CNIL calls for clarification regarding the processing of health data by complementary health insurance providers in the face of several complaints.
CNIL calls for clarification regarding which conditions under which complementary health insurance providers are allowed to collect health data, after receiving several complaints regarding the legality of these insurance providers receiving data generated by health professionals for various reasons. Currently, individual consent from the patient is at times required. However, CNIL recommends the adoption of a law as current texts addressing this are not always clear. The hundreds of complaints received by CNIL were relating to approximately fifty complementary health insurance organizations who received data for patient follow-up, prescriptions, and the reimbursement of health expenses, in the form of specific codes. Due to the numerous complaints, CNIL explored the possibility for complementary health insurance providers to collect and use this data not just in accordance with the GDPR and the Data Protection Act, which govern the processing of sensitive data of this nature, but also with the professional confidentiality usually applicable to health data.
CNIL believes that the use of health data by these complementary health insurance providers should be possible, but under specific conditions.
While all health data being processed by health insurance providers can be considered special category data and is protected by the GDPR as well as patient confidentiality, Article 9 of the GDPR provides for certain situations in which this special category data may be processed. In principle, the collection and use of health data is prohibited, unless it is covered by one of the exceptions provided for in Article 9 of the GDPR or if a specific text, such as a law, allows it. Taking this into consideration, CNIL notes that the complementary health insurance providers may use health data in order to reimburse their policyholders. However, given the very sensitive nature of this data, CNIL is also of the opinion that the texts governing this are incomplete, and that the texts should affirm this possibility more clearly, by providing appropriate supervision and guarantees.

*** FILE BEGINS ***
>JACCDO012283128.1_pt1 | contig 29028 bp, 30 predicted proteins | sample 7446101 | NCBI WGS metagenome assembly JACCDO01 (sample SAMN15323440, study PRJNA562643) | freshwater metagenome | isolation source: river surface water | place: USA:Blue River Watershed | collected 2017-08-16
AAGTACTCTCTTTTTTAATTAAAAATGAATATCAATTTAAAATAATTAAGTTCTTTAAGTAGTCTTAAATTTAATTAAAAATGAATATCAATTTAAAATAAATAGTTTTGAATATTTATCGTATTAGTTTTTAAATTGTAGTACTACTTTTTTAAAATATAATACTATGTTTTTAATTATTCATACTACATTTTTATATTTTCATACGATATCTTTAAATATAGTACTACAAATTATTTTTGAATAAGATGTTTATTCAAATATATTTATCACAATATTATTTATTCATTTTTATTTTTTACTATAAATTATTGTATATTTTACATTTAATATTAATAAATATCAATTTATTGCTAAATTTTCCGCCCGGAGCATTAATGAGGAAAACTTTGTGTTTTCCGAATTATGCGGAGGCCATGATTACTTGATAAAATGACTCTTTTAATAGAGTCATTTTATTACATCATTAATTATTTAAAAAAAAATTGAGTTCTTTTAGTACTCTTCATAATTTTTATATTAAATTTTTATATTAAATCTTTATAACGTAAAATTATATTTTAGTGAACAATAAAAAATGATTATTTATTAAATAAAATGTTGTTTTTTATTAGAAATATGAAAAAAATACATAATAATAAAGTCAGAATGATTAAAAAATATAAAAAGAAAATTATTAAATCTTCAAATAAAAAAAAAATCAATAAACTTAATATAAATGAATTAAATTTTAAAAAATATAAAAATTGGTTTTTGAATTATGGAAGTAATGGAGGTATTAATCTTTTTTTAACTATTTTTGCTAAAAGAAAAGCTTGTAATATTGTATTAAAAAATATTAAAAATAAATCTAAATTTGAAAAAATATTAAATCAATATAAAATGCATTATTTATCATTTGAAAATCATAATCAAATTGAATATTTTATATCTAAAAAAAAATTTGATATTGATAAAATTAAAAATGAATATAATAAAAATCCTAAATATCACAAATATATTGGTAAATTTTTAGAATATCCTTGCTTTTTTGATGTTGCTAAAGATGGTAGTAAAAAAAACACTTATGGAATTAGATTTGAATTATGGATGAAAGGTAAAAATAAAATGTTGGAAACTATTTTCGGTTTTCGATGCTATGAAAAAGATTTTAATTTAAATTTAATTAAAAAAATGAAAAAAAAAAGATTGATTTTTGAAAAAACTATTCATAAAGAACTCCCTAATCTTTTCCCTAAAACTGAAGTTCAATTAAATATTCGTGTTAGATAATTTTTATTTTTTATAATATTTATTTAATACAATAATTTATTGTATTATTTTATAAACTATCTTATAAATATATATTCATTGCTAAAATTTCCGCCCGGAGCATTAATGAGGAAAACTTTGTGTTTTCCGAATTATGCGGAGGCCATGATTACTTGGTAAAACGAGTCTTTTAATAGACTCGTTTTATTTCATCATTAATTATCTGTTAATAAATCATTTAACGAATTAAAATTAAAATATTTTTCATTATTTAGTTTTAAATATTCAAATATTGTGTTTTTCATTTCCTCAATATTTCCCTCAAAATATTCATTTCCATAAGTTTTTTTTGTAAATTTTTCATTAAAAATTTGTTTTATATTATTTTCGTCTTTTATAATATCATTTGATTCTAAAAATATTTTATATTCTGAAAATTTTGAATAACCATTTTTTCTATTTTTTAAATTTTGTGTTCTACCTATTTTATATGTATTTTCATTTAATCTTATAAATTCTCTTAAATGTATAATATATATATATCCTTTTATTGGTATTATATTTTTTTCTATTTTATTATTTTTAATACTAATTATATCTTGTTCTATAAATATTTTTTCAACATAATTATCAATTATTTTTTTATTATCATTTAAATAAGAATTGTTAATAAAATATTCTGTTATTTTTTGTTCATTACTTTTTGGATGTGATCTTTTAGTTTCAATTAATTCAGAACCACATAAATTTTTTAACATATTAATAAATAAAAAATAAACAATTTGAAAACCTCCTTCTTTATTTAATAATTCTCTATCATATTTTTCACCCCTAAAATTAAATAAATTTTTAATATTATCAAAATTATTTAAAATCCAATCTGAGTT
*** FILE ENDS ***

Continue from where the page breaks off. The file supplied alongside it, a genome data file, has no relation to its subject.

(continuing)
CNIL also notes that complementary health insurance providers are required to comply with the rules set by the GDPR, including data minimisation.
Under the principle of data minimisation, complementary health insurance providers are to only process the data they need to provide their services. As Article 5(1)(c) states, the data processed must be “adequate, relevant and limited to what is necessary in relation to the purposes for which they are processed.” In addition to this, health data that is processed should be protected by a level of medical confidentiality. CNIL notes however, that there is an inadequacy of the texts regulating medical confidentiality. While the information transmitted to complementary health insurance providers is covered by medical confidentiality, If this data is transmitted directly by health professionals to complementary health insurance providers, a waiver of medical confidentiality is necessary.
CNIL believes that it is necessary to supplement the law to facilitate and better guide derogations.
According to CNIL, exemptions are either very implicit or non-existent. It is therefore necessary to clarify or supplement the law in order to facilitate this derogation by providing a framework and providing appropriate guarantees. CNIL has communicated its findings with both the Minister of Health and Prevention, as well as complementary health insurance providers, and believes that in the absence of more comprehensive rules, transmissions may continue to be made for so-called “responsible” contracts. In some cases, patients may have to transmit information to their complementary health insurance providers themselves. CNIL also reiterated its wish to adopt a law that will secure and regulate the transmission of this information to guarantee the privacy of individuals and ensure the legal security of health professionals as well as insurance companies .